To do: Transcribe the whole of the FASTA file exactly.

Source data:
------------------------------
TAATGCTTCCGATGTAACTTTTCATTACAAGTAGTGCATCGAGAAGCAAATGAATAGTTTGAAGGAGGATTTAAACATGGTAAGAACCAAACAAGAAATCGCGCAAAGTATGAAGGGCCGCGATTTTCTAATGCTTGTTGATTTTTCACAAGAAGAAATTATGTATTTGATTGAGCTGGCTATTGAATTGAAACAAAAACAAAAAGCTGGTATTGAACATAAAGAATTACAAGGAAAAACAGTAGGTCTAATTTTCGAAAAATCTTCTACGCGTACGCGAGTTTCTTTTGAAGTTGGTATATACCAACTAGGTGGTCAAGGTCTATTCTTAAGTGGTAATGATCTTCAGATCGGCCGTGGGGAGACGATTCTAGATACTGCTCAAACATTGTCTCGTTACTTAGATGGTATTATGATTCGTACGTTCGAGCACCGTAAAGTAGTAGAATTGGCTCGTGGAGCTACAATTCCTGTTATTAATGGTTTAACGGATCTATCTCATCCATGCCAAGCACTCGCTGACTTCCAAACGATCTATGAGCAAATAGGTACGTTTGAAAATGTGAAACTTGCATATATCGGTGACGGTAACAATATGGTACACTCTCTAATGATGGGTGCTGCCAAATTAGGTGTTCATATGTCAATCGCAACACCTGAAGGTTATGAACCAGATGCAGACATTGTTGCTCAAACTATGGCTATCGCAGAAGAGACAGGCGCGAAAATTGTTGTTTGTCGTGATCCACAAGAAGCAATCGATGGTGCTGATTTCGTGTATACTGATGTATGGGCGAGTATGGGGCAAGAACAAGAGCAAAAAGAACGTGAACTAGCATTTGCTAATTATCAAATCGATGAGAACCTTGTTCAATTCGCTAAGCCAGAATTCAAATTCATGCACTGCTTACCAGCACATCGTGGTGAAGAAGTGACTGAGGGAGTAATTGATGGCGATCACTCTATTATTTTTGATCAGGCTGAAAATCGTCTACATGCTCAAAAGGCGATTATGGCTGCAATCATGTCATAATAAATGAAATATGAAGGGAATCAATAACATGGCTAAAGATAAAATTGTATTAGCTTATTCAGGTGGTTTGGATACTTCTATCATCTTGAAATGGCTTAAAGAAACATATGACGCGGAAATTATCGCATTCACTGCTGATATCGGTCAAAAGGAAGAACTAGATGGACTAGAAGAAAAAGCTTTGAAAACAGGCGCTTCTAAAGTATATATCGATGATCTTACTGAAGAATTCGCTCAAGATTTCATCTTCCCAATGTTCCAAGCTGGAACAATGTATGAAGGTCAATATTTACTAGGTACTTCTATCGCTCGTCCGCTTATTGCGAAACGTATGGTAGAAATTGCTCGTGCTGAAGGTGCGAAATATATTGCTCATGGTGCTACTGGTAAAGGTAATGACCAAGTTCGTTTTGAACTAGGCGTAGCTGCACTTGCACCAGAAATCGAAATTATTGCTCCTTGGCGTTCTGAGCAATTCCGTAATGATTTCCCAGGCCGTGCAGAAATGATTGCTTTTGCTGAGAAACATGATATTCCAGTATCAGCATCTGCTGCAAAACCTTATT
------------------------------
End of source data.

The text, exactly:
TAATGCTTCCGATGTAACTTTTCATTACAAGTAGTGCATCGAGAAGCAAATGAATAGTTTGAAGGAGGATTTAAACATGGTAAGAACCAAACAAGAAATCGCGCAAAGTATGAAGGGCCGCGATTTTCTAATGCTTGTTGATTTTTCACAAGAAGAAATTATGTATTTGATTGAGCTGGCTATTGAATTGAAACAAAAACAAAAAGCTGGTATTGAACATAAAGAATTACAAGGAAAAACAGTAGGTCTAATTTTCGAAAAATCTTCTACGCGTACGCGAGTTTCTTTTGAAGTTGGTATATACCAACTAGGTGGTCAAGGTCTATTCTTAAGTGGTAATGATCTTCAGATCGGCCGTGGGGAGACGATTCTAGATACTGCTCAAACATTGTCTCGTTACTTAGATGGTATTATGATTCGTACGTTCGAGCACCGTAAAGTAGTAGAATTGGCTCGTGGAGCTACAATTCCTGTTATTAATGGTTTAACGGATCTATCTCATCCATGCCAAGCACTCGCTGACTTCCAAACGATCTATGAGCAAATAGGTACGTTTGAAAATGTGAAACTTGCATATATCGGTGACGGTAACAATATGGTACACTCTCTAATGATGGGTGCTGCCAAATTAGGTGTTCATATGTCAATCGCAACACCTGAAGGTTATGAACCAGATGCAGACATTGTTGCTCAAACTATGGCTATCGCAGAAGAGACAGGCGCGAAAATTGTTGTTTGTCGTGATCCACAAGAAGCAATCGATGGTGCTGATTTCGTGTATACTGATGTATGGGCGAGTATGGGGCAAGAACAAGAGCAAAAAGAACGTGAACTAGCATTTGCTAATTATCAAATCGATGAGAACCTTGTTCAATTCGCTAAGCCAGAATTCAAATTCATGCACTGCTTACCAGCACATCGTGGTGAAGAAGTGACTGAGGGAGTAATTGATGGCGATCACTCTATTATTTTTGATCAGGCTGAAAATCGTCTACATGCTCAAAAGGCGATTATGGCTGCAATCATGTCATAATAAATGAAATATGAAGGGAATCAATAACATGGCTAAAGATAAAATTGTATTAGCTTATTCAGGTGGTTTGGATACTTCTATCATCTTGAAATGGCTTAAAGAAACATATGACGCGGAAATTATCGCATTCACTGCTGATATCGGTCAAAAGGAAGAACTAGATGGACTAGAAGAAAAAGCTTTGAAAACAGGCGCTTCTAAAGTATATATCGATGATCTTACTGAAGAATTCGCTCAAGATTTCATCTTCCCAATGTTCCAAGCTGGAACAATGTATGAAGGTCAATATTTACTAGGTACTTCTATCGCTCGTCCGCTTATTGCGAAACGTATGGTAGAAATTGCTCGTGCTGAAGGTGCGAAATATATTGCTCATGGTGCTACTGGTAAAGGTAATGACCAAGTTCGTTTTGAACTAGGCGTAGCTGCACTTGCACCAGAAATCGAAATTATTGCTCCTTGGCGTTCTGAGCAATTCCGTAATGATTTCCCAGGCCGTGCAGAAATGATTGCTTTTGCTGAGAAACATGATATTCCAGTATCAGCATCTGCTGCAAAACCTTATT